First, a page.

Day Two of the ULI Leadership Institute began with one man’s story of leadership, perspective and perseverance told through the lens of his bike race across America. Len Forkas captivated the group as he recounted the milestones from his 11-day ride and showed what it takes to be a leader in times of great adversity. Len shared that two days into his epic trip, a critical member of the team was not performing. Rather than taking a tact that could have compromised all the hard work that the entire team had done in preparation for the race, Len chose to express his gratitude and encourage this team member with positive feedback. Len’s actions actually inspired his teammate to re-focus her career following the race. Through other anecdotes which distilled what he believes to be the critical cornerstones of effective leadership- including forgiveness, knowing your limits, and honoring roles-he reinforced that leadership is both learned and practiced.
The day’s theme was Infrastructure and Transportation, and the setting for the panels and activities was the new headquarters building for Alexandria Renew Enterprise. With commanding views north towards the District, the group looked forward to learning more about one of the nation’s most advanced water resource recovery utilities.
The CEO of Renew Alexandria, Karen Pallanschek, provided a comprehensive view of the wastewater plant processes and revealed some of the challenges facing their system. Community outreach and education are seen as an important new facet of operating a public utility. The team has a new emphasis on building awareness of the important innovations among the communities that Renew serves. Many of the users have (in all likelihood) been unaware of the services that the plant provides. Now, with the new headquarters, there is a public-facing education exhibit where best practices and the story of water reclamation can be shared and promoted. Surprisingly, the outreach didn’t stop at the face of the building.
Staff from the plant led a hard-hat tour of the nutrient management facility that was located below a new turf sports field that will be open for community use. This is just one of the many public amenities incorporated in the design of the building and facility. The nutrient management system provides odor control and continues Alexandria Renew’s commitment to ‘being a good neighbor’. Partnerships with Alexandria Fire and Police departments, landscape educational areas, and creating urban wildlife habitat are just a couple of the other initiatives that Renew supports.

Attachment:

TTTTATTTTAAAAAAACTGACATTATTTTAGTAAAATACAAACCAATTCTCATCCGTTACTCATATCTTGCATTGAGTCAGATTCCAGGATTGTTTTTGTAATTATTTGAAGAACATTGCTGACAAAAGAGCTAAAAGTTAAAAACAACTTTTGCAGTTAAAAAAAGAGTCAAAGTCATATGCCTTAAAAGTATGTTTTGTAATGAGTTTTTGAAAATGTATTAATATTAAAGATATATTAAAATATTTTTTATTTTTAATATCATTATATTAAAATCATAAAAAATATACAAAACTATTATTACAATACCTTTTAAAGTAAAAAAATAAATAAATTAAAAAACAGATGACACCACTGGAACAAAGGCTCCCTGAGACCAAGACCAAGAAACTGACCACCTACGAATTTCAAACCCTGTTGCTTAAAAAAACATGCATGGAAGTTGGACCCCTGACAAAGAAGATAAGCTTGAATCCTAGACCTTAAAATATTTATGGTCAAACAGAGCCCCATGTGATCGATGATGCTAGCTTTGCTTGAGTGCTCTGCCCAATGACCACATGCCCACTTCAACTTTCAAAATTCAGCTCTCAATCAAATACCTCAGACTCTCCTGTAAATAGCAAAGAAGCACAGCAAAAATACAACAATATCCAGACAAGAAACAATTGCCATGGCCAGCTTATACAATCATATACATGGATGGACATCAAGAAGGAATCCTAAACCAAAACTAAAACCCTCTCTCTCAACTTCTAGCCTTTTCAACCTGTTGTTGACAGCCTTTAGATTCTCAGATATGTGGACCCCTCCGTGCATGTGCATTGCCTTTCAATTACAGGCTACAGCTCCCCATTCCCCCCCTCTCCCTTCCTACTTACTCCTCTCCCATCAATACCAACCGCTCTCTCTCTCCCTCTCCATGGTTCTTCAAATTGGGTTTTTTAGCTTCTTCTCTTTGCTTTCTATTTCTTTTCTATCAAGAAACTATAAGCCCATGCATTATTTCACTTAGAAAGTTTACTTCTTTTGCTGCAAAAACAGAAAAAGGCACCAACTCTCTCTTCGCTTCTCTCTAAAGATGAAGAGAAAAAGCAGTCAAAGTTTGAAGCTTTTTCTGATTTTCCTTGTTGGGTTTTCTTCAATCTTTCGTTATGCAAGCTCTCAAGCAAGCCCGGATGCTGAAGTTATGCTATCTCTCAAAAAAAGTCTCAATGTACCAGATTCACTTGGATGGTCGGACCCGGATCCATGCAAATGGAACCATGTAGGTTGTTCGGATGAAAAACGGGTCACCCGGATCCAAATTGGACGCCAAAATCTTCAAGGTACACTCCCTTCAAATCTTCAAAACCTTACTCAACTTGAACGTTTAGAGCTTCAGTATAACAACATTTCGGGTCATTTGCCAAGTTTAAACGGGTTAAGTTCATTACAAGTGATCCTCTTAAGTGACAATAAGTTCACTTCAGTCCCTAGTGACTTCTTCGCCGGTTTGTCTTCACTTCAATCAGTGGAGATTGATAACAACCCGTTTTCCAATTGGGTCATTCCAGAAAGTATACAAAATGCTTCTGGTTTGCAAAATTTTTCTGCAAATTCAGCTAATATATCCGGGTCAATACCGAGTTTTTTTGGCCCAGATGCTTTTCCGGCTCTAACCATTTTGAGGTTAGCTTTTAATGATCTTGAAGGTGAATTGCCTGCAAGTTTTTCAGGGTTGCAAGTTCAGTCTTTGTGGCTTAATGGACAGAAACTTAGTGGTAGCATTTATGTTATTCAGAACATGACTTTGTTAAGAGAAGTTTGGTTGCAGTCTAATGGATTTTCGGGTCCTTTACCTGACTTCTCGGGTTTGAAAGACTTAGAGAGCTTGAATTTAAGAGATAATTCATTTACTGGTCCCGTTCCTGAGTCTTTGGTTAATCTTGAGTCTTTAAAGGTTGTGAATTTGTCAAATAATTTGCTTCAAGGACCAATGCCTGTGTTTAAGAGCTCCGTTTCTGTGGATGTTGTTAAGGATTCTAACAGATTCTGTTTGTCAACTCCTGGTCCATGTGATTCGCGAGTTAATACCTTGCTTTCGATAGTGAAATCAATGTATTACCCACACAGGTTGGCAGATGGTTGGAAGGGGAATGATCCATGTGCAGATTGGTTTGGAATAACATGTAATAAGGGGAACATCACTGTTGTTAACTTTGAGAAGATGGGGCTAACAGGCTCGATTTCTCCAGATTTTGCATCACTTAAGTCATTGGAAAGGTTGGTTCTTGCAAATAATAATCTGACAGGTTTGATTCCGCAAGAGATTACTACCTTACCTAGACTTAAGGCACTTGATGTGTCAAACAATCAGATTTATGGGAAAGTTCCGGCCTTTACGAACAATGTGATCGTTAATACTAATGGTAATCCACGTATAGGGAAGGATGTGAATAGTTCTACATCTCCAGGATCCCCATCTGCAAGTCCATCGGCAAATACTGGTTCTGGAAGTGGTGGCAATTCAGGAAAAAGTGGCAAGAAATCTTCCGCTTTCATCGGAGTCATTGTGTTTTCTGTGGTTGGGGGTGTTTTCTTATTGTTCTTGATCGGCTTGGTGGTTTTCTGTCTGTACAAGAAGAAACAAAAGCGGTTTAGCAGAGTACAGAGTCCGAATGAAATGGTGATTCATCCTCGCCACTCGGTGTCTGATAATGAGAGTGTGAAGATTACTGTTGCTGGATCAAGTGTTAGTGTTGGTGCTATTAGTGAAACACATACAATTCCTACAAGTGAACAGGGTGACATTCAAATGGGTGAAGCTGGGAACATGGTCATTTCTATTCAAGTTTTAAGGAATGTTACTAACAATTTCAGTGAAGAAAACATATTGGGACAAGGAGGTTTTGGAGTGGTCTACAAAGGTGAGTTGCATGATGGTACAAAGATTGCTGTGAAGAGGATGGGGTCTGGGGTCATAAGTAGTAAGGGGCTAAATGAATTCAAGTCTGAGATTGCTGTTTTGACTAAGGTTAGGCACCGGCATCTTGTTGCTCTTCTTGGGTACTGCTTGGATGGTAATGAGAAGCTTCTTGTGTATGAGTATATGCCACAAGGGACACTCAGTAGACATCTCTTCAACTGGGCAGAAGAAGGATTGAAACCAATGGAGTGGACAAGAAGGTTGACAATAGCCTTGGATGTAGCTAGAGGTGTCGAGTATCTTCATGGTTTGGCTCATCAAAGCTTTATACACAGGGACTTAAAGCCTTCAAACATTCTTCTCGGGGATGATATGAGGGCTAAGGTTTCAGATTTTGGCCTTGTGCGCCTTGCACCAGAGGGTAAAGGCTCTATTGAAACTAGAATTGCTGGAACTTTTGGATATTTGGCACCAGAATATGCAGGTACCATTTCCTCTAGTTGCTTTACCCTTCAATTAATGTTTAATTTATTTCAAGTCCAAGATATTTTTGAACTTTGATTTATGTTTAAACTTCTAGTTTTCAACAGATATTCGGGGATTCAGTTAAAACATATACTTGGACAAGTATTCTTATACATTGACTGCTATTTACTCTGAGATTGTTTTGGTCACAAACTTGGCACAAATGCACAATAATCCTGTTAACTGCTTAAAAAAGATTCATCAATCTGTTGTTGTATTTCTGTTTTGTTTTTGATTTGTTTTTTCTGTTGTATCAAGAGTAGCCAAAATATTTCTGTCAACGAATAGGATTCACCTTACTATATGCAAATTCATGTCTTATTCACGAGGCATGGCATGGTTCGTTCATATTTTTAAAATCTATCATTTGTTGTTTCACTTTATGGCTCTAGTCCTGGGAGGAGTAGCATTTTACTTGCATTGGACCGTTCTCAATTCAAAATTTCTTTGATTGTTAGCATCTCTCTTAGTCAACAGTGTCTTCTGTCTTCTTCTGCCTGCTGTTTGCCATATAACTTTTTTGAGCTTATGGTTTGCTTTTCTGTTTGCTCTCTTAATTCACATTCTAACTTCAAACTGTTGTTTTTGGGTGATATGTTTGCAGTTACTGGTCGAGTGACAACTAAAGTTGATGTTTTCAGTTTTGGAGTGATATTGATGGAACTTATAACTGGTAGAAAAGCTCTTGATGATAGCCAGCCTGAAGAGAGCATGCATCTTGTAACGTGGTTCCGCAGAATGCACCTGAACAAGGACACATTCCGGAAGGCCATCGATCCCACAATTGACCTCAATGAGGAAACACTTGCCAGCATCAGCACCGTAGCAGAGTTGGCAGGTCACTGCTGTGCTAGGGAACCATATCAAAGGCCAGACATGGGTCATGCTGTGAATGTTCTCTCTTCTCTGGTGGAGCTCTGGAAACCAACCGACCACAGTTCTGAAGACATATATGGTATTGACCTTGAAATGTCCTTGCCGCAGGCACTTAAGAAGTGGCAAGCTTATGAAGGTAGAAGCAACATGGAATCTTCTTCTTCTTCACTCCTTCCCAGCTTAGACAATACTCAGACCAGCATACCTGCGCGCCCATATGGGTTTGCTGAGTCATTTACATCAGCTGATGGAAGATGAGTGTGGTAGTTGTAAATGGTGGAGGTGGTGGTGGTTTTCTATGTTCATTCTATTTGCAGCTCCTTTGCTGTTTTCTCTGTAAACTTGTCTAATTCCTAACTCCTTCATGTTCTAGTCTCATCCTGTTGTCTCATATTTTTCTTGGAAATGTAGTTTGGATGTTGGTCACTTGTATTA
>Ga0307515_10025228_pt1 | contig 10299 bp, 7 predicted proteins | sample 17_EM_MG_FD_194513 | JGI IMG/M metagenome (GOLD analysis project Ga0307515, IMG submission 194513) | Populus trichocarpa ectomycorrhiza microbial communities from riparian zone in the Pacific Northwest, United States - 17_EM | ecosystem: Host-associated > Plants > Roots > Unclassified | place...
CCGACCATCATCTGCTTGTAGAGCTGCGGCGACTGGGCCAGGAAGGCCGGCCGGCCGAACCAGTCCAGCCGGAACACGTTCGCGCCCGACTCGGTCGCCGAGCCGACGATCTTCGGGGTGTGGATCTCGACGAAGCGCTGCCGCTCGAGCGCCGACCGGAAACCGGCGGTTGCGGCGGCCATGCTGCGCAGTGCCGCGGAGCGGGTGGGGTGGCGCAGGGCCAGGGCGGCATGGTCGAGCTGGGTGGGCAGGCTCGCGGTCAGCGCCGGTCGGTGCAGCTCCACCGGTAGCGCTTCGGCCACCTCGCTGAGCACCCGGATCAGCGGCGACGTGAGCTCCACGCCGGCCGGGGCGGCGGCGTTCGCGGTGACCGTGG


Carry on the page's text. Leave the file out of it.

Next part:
In the afternoon there was an Regional Transportation Panel which was moderated by Emeka Moneme and included Jamie Henson (DDOT), David Zaidain (Amtrak), and Chuck Latucca (MTA). The discussion moved beyond their individual projects: the Benning Road to Georgetown Streetcar, Burnham Place and Capital Improvements at Union Station, and the Purple Line respectively; to include some unique insights on leadership in the context of large public projects. The speakers concurred that when confronted with multi-stakeholder public/ private projects, leadership takes the form of consensus building and establishing trust among the key stakeholders. This brought the group full circle to the themes discussed during the mornings’ leadership message. Another theme, reiterated from Day 1, was the interdependence between large public projects and how the NEPA process makes it difficult for comprehensive planning and problem solving to occur.
At the end of the day, a roleplaying game called “You’ll Pay for This” brought the presentations and discussions into perspective. When the opportunity to initiate large scale development in your jurisdiction arises, you have to make some critical and creative decisions as to where to adjust budgets and then carefully craft the presentation to the public. The seemingly simple game showed the pitfalls and politics of any strategic decision.
We are looking forward to Day 3: Finance and Development Process.